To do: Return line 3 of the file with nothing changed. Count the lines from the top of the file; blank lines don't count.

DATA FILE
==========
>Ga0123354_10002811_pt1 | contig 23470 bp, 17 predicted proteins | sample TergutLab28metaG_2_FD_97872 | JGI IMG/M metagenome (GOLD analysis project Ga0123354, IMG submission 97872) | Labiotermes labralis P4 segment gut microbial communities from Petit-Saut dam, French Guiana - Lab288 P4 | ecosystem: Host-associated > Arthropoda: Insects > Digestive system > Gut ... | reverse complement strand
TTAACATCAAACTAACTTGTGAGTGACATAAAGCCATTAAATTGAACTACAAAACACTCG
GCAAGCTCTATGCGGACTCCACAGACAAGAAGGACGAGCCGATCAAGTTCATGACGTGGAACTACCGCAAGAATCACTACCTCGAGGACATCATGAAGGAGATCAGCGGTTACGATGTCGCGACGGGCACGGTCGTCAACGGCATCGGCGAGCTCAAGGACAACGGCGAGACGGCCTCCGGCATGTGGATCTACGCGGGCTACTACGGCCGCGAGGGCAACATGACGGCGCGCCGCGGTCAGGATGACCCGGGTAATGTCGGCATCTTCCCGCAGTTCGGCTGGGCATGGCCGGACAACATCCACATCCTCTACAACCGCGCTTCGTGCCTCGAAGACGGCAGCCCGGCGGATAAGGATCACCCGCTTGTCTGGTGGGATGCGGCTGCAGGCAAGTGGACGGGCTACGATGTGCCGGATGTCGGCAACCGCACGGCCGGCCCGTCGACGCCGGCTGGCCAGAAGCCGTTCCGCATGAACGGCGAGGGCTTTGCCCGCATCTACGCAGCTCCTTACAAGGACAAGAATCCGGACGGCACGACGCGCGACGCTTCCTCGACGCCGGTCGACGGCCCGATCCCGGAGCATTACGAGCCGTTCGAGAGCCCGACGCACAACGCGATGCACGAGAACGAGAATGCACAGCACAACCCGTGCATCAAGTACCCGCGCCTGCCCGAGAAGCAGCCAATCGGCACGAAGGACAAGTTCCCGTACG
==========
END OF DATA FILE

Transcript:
GCAAGCTCTATGCGGACTCCACAGACAAGAAGGACGAGCCGATCAAGTTCATGACGTGGAACTACCGCAAGAATCACTACCTCGAGGACATCATGAAGGAGATCAGCGGTTACGATGTCGCGACGGGCACGGTCGTCAACGGCATCGGCGAGCTCAAGGACAACGGCGAGACGGCCTCCGGCATGTGGATCTACGCGGGCTACTACGGCCGCGAGGGCAACATGACGGCGCGCCGCGGTCAGGATGACCCGGGTAATGTCGGCATCTTCCCGCAGTTCGGCTGGGCATGGCCGGACAACATCCACATCCTCTACAACCGCGCTTCGTGCCTCGAAGACGGCAGCCCGGCGGATAAGGATCACCCGCTTGTCTGGTGGGATGCGGCTGCAGGCAAGTGGACGGGCTACGATGTGCCGGATGTCGGCAACCGCACGGCCGGCCCGTCGACGCCGGCTGGCCAGAAGCCGTTCCGCATGAACGGCGAGGGCTTTGCCCGCATCTACGCAGCTCCTTACAAGGACAAGAATCCGGACGGCACGACGCGCGACGCTTCCTCGACGCCGGTCGACGGCCCGATCCCGGAGCATTACGAGCCGTTCGAGAGCCCGACGCACAACGCGATGCACGAGAACGAGAATGCACAGCACAACCCGTGCATCAAGTACCCGCGCCTGCCCGAGAAGCAGCCAATCGGCACGAAGGACAAGTTCCCGTACG